DAVAO CITY (MindaNews / 03 December) – The promulgation of judgment on the Ampatuan Massacre of 2009 has been set for Thursday, December 19, 2019, exactly 10 years and 26 days after the killing of 58 persons, 32 of them from the media, in Ampatuan, Maguindanao.
Judge Jocelyn Solis-Reyes, Presiding Judge of Regional Trial Court Branch 221, in an order dated November 29 but circulated on Monday, set the promulgation at 9 a.m. at the Quezon City Jail-Annex in Camp Bagong Diwa, Bicutan, Taguig.
“Pamaskong Handog para sa mga naulila ng Maguindanao Massacre… sarap lumipad pauwi at masaksihan ang hatol” (A Christmas gift for those orphaned in the Maguindanao Massacre… hoping to fly to witness the judgment), said nurse Reynafe Momay-Castillo, whose father, Reynaldo, photographer of Midland Courier in Tacurong City, was among the media victims.
Reynafe had to fight for her father to be included as the 58th victim as his remains were never found, only his dentures at the massacre site and his name on a list of media who joined the convoy, found in the sock of one of the victims.
Mary Grace Morales, whose husband Rosell, a reporter of News Focus, and her sister, Marites Cablitas, a reporter of radio DXBX, were among the victims, told MindaNews on Monday that she hopes all the principal suspects are convicted.
“Ang pinaka-justice gyud nga sila tanan ma-convict ug dili na sila maka-appeal pa sa higher court” (The real justice is when all of them will be convicted and they won’t appeal to the higher court), Morales said.
But she also hopes that the accessories or those police personnel who were assigned only during that day — November 23, 2009 — be acquitted.
Fifty-eight persons were killed, 32 of them from the media, when armed men reportedly led by then Datu Unsay mayor Datu Andal Ampatuan, Jr., flagged down the convoy of six vehicles from the camp of then vice mayor Esmael “Toto” Mangudadatu, along the highway, as they were on their way to the next town, Shariff Aguak, to file the latter’s certificate of candidacy for governor.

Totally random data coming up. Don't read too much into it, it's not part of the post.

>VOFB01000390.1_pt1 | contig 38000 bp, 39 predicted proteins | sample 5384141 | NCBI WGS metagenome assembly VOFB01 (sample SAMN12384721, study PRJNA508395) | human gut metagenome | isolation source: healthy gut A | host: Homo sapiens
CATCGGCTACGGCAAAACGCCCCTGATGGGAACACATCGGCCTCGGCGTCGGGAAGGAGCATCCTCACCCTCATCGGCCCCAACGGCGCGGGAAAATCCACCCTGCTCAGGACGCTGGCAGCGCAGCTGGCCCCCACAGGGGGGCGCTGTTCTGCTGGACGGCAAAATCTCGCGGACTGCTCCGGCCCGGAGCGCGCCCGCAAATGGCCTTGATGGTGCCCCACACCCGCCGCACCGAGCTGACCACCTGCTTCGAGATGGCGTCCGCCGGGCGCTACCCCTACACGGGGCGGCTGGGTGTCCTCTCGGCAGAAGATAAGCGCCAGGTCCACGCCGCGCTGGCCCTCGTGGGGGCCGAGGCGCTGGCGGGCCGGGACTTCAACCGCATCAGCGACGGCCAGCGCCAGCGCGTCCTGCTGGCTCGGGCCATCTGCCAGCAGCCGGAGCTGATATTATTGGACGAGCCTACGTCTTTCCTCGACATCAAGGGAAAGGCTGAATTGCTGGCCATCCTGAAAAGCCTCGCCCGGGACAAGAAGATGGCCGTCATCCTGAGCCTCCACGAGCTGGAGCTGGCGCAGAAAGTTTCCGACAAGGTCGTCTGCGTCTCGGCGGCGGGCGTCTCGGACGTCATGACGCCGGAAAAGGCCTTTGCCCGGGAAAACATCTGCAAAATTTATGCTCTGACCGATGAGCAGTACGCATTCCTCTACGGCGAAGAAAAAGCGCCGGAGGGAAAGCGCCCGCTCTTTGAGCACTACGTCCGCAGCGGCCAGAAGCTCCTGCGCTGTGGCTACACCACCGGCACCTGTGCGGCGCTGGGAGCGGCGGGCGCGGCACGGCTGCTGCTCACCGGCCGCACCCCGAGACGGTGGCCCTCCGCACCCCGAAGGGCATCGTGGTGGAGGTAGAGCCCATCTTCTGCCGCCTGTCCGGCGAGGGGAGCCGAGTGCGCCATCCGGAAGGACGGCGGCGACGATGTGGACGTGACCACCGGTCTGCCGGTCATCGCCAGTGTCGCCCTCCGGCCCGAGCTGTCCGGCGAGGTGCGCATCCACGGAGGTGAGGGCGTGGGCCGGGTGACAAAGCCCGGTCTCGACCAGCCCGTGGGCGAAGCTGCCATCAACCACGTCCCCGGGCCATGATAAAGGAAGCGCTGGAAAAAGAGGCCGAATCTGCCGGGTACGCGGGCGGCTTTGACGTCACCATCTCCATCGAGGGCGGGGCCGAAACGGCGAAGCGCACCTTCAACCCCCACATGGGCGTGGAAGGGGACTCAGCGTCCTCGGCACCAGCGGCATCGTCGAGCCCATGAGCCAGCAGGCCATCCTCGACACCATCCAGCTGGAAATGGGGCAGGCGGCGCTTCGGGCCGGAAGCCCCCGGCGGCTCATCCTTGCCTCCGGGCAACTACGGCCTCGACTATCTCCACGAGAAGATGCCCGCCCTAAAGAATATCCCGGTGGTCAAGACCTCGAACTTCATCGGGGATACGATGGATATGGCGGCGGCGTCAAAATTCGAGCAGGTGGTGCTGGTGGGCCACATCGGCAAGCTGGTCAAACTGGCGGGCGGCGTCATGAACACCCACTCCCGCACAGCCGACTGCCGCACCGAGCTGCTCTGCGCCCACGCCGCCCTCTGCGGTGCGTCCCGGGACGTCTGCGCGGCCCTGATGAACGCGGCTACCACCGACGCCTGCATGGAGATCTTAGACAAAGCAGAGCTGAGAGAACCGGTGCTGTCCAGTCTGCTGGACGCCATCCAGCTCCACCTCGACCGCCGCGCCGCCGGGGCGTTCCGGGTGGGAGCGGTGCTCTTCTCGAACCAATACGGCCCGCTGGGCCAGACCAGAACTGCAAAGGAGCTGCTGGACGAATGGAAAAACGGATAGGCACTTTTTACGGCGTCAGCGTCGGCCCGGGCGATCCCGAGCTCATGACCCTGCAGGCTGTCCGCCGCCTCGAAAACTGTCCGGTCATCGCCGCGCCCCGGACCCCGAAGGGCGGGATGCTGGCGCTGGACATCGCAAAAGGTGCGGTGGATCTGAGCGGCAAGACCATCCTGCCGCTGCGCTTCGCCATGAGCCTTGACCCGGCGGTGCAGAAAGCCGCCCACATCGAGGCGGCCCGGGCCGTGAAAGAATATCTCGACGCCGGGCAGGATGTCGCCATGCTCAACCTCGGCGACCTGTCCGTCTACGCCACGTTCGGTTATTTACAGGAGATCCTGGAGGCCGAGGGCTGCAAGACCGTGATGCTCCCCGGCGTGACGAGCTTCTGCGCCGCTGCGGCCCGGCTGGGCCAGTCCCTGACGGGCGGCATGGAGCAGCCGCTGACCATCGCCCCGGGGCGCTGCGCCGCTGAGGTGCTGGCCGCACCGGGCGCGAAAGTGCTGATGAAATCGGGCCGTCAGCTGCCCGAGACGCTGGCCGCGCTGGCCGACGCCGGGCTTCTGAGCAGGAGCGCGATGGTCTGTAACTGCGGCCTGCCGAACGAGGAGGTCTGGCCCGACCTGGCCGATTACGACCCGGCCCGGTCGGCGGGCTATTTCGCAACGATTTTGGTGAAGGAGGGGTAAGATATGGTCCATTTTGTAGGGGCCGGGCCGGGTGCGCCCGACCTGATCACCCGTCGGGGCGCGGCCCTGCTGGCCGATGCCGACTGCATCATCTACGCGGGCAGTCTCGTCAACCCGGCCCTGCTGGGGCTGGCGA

There were 53 of them in the convoy but five other persons in two vehicles that happened to pass at the wrong time, were stopped at gunpoint shortly before noon and diverted towards Masalay, at the foothills of Daguma Range.
Andal Jr., intended to run for governor unopposed, as his father, three-term governor Andal Ampatuan, Sr., did, in 2007.
No one would have known what happened as the intent was apparently to bury not only the bodies of the victims but also the other evidences, including the vehicles. But soldiers and a helicopter owned by the Mangudadatus reached the massacre site at around 3 p.m.
By then, some of the bodies and vehicles had been buried. The first day body count was shocking. The death toll rose by the day until the diggings ended on the third day.
It was the worst election-related violence in the country’s history and the “single deadliest attack on journalists the world over.”
Aside from Andal Ampatuan, Jr., also charged were his father, the former Maguindanao Governor Andal Ampatuan, Sr.; his brothers Zaldy, then on his second term as Governor of the Autonomous Region in Muslim Mindanao; Anwar, then mayor of Shariff Aguak town, and Sajid Islam, who was elected Vice Governor of Maguindanao in 2007; brother in law Akmad “Tato” Ampatuan, Sr. and his sons Saudi Jr. and Bahnarin; and first cousins Nords and Akmad.
A total of 196 persons were charged with 58 counts of murder. Around 80 of them are still at large.
Sajid was freed on bail in early 2015 after paying 11.6 million pesos, at 200,000 pesos for each count of murder. Several other policemen were granted bail but could not afford the amount.
The Ampatuan patriarch succumbed to liver cancer on July 17, 2015. (Carolyn O. Arguillas / MindaNews)